Today, at 20, Laurence is mastering the art of coffee and dreaming about the spectacular family home that may one day become a reality.

Laurence has the fondest of memories of his childhood. One of ten siblings, he was surrounded by family, including his beloved grandfather, who he affectionately remembers going fishing with.

Unfortunately though, by the time Laurence was 17, things weren’t so smooth sailing, and a fight with his parents left him homeless.

“This was a decision I made on my own. It was hard at times, I remember always feeling hungry. For nine long months I lived on the streets,” Laurence said.

But, the resilient young man said that he wouldn’t change this experience for anything.

“It taught me how to survive,” he said.

Laurence’s life began to change when he signed up to the Youth CONNECT program in February 2018 and he met with his case workers Alannah and then Kathryn, who each had a lasting impact thanks to their kindness.
“Through Youth CONNECT I was able to get my own place,” Laurence said.

“I remember thinking when I got my first place it was somewhere I could call my home, and it was somewhere I could give my partner that was safe too.”

In March 2019, Laurence started a traineeship at a local community centre, which he proudly graduated from on 16 August 2019.

“This was one of the best moments of my life. I built so many positive relationship with peers and the staff.”
Laurence passed all his courses and gained experience as a barista, as well as other café skills, which he hopes to use to open his own café one day, where he can give other people jobs and help feed people who are hungry, just like he was when he experienced homelessness.

Through the traineeship he was also able to get his Responsible Service of Alcohol Certificate and completed a Certificate in Successful Tenancies, which he said he wished he had done before he was left with a hefty maintenance bill from one of his tenancies.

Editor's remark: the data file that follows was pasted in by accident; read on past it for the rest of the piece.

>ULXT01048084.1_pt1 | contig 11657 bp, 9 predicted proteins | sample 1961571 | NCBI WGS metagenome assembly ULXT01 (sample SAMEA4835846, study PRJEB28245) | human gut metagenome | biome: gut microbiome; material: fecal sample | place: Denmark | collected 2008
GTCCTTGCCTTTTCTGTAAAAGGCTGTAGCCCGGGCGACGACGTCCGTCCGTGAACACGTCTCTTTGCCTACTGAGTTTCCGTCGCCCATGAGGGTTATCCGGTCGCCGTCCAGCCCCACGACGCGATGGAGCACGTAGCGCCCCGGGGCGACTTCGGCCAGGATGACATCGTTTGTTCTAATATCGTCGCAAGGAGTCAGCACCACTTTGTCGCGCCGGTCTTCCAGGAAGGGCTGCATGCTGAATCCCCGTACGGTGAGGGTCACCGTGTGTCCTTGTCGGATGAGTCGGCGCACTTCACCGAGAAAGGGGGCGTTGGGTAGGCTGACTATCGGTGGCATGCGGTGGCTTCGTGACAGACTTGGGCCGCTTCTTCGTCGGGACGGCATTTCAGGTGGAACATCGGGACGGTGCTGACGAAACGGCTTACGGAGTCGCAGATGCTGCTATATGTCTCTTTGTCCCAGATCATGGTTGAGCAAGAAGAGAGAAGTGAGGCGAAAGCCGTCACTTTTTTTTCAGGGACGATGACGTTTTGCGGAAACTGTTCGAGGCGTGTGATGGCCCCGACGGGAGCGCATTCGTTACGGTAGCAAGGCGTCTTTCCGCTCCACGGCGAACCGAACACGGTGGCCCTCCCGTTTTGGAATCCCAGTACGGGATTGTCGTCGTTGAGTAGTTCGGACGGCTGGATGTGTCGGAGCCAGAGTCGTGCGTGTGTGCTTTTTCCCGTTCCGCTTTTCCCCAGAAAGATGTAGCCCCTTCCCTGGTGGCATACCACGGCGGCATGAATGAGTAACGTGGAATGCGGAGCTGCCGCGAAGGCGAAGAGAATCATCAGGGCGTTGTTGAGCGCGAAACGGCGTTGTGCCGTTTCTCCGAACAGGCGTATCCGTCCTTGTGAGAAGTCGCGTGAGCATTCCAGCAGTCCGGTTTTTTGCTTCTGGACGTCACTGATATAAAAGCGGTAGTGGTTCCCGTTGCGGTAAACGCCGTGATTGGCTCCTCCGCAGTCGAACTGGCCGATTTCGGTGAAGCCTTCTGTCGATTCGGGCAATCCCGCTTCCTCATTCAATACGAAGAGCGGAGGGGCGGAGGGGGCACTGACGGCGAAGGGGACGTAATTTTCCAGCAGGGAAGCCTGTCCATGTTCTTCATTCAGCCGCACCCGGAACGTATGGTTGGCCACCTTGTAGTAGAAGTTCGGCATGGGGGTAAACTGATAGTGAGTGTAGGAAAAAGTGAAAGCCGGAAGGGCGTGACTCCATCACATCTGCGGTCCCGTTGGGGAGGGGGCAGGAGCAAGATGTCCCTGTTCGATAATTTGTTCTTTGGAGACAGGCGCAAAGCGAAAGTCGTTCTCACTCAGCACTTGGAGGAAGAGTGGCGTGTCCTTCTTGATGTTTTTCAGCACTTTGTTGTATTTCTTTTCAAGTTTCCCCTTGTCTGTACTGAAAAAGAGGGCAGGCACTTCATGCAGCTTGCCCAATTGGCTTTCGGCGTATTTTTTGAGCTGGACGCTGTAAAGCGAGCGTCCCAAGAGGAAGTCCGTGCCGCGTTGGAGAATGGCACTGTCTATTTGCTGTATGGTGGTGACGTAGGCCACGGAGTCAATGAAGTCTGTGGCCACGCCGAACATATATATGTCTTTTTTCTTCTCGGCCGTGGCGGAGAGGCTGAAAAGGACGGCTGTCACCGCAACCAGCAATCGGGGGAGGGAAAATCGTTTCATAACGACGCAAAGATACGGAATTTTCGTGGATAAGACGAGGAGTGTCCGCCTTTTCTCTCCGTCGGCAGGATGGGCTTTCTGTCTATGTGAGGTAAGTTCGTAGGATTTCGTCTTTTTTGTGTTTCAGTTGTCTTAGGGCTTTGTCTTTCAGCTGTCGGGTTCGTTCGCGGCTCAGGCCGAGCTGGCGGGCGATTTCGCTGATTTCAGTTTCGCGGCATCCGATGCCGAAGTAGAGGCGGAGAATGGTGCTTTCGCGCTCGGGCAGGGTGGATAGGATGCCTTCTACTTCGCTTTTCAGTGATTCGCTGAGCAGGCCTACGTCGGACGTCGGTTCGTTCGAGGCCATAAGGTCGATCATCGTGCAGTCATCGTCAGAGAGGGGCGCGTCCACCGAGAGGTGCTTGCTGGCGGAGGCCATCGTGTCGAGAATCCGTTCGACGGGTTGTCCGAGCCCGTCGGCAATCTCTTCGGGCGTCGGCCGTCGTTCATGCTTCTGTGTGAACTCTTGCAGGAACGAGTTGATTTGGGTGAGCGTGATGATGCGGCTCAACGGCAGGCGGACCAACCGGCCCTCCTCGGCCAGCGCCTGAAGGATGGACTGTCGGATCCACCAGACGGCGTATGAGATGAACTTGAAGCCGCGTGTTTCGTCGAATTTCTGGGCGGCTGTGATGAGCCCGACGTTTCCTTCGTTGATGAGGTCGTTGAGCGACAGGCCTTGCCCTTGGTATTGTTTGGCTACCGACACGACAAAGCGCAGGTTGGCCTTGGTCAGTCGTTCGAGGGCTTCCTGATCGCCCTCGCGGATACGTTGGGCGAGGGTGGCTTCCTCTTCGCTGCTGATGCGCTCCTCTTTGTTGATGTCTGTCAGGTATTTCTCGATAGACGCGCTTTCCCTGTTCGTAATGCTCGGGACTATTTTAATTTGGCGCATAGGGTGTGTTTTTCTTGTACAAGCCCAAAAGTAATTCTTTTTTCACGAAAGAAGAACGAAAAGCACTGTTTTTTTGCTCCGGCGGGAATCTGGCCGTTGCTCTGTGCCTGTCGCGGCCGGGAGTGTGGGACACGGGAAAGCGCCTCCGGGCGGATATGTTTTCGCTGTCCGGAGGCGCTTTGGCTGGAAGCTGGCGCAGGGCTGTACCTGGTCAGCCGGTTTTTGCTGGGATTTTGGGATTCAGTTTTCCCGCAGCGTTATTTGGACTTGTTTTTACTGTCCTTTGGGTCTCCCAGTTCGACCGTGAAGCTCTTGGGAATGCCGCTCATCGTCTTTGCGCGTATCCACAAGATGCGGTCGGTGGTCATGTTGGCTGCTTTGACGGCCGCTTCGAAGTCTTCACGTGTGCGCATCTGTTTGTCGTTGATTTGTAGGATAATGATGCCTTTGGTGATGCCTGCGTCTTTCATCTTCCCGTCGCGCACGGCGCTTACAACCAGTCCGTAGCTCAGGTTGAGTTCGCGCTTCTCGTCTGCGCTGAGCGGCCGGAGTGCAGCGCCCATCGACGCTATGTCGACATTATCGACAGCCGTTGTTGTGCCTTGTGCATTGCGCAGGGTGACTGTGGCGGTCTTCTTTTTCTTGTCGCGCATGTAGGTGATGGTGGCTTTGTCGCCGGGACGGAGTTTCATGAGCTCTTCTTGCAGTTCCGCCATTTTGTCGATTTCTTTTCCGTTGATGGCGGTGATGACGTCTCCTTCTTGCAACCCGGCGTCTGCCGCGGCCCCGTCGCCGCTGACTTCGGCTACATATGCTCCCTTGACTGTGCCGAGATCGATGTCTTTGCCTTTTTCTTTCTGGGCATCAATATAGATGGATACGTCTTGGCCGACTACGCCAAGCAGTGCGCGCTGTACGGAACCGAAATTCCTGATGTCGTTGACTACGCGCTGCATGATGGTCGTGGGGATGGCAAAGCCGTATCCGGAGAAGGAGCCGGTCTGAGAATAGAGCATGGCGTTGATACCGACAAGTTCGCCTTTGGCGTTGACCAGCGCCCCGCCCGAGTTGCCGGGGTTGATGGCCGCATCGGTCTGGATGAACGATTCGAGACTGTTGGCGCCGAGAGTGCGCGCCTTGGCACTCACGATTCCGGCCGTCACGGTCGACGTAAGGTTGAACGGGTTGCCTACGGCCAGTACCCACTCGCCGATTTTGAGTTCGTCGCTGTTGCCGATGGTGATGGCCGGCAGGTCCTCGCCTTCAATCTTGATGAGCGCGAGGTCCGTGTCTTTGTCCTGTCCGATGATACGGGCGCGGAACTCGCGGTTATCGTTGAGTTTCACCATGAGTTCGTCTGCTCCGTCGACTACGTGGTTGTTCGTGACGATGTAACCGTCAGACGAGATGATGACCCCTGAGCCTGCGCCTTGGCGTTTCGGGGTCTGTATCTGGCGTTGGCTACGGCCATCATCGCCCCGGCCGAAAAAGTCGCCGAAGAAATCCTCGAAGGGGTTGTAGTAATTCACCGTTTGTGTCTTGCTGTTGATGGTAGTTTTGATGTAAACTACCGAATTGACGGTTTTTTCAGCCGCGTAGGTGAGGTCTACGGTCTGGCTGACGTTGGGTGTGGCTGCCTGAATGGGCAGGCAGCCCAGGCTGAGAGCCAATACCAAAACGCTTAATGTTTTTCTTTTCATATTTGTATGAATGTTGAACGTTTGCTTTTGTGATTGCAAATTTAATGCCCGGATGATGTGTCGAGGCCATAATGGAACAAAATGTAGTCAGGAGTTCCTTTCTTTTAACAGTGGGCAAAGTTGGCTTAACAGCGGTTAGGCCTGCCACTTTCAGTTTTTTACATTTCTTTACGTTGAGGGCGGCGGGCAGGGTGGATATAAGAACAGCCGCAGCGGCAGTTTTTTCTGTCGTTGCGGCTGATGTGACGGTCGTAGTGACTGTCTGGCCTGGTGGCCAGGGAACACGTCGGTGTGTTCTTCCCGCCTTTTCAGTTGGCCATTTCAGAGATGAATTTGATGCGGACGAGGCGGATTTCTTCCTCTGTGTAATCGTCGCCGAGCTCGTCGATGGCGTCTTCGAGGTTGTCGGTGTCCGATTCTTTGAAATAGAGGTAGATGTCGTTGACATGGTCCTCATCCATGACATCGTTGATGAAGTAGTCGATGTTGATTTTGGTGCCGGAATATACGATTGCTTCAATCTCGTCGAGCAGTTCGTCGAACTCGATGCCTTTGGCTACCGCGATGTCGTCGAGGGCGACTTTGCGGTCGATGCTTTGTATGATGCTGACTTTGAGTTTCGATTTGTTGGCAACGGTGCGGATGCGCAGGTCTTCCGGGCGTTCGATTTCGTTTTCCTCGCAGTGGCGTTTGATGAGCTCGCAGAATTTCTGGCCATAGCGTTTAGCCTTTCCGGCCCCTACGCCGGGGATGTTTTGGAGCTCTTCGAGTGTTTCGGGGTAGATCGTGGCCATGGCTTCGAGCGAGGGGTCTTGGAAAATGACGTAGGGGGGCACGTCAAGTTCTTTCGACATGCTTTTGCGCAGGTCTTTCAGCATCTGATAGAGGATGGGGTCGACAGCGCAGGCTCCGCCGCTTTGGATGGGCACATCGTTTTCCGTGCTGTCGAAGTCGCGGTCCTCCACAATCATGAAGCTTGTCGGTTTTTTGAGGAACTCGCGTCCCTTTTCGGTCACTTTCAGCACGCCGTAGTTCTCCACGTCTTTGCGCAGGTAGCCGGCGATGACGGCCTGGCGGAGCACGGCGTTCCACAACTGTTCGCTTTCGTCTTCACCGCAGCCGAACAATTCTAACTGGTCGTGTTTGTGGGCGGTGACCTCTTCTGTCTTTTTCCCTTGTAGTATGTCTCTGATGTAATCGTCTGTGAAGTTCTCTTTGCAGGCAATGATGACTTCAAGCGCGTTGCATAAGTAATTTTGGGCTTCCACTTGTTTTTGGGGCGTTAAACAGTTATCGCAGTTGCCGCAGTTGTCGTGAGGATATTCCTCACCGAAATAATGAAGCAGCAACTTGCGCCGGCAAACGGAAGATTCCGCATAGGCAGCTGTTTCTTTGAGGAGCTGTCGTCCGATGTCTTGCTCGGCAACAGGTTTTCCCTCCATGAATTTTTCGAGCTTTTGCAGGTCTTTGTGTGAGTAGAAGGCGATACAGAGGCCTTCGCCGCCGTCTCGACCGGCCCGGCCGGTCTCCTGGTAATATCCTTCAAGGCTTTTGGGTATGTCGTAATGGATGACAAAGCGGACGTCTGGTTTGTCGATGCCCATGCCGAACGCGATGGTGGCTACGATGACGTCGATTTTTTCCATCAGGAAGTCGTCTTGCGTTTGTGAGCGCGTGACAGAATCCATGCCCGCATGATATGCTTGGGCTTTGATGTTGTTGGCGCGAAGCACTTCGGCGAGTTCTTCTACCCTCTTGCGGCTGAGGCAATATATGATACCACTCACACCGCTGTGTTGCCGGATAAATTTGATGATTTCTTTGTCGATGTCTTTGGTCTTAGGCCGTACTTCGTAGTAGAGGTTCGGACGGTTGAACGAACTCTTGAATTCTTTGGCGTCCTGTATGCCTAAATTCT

Laurence’s traineeship supervisor, Franklyn, said that “He was a pleasure to have from the start. He has a great personality for hospitality and had great abilities working on computers and was a good at problem solving.”

As the end of his traineeship approached and he had a panic attack about what he was going to do next, he proactively applied for a number of barista jobs. He was delighted to receive a great deal of interest and was able to choose a café that as the right fit for him working five days a week. His partner also was able to get a good job.

With stable housing, a good steady job and a girl he loves, Laurence is now able to concentrate on achieving his future dreams, something that would not have been possible when he was homeless and hungry.

“My future goals include owning my own home, with five bedrooms to shelter my family; even my parents, as our relationship has improved over the past two years. I would also like a make-up room for my partner, have gold door knobs and a massive bike track,” he said.

Laurence is a true success story and what the Youth CONNECT program is about—helping young people experiencing vulnerabilities to find the supports they need to thrive in adulthood.

With the support of dedicated case managers, they are able to find appropriate accommodation as well as education and employment options to help them achieve their goals. For Aboriginal and Torres Strait Islander young people, they are also assisted to maintain a connection to their culture and kin.

“It’s through my strong sense of culture and family that I want to help those less fortunate than me”.

*name and image changed for privacy reasons

 

back to stories

Intensive Family Support Services ‘School Readiness’

Teaching young people about respectful relationships

Respite Foster Care

Protecting children is everyone's business - Child Protection Week 2019

A kinship carer’s support makes a difference

Meet the twenty-something who opened her home to foster caring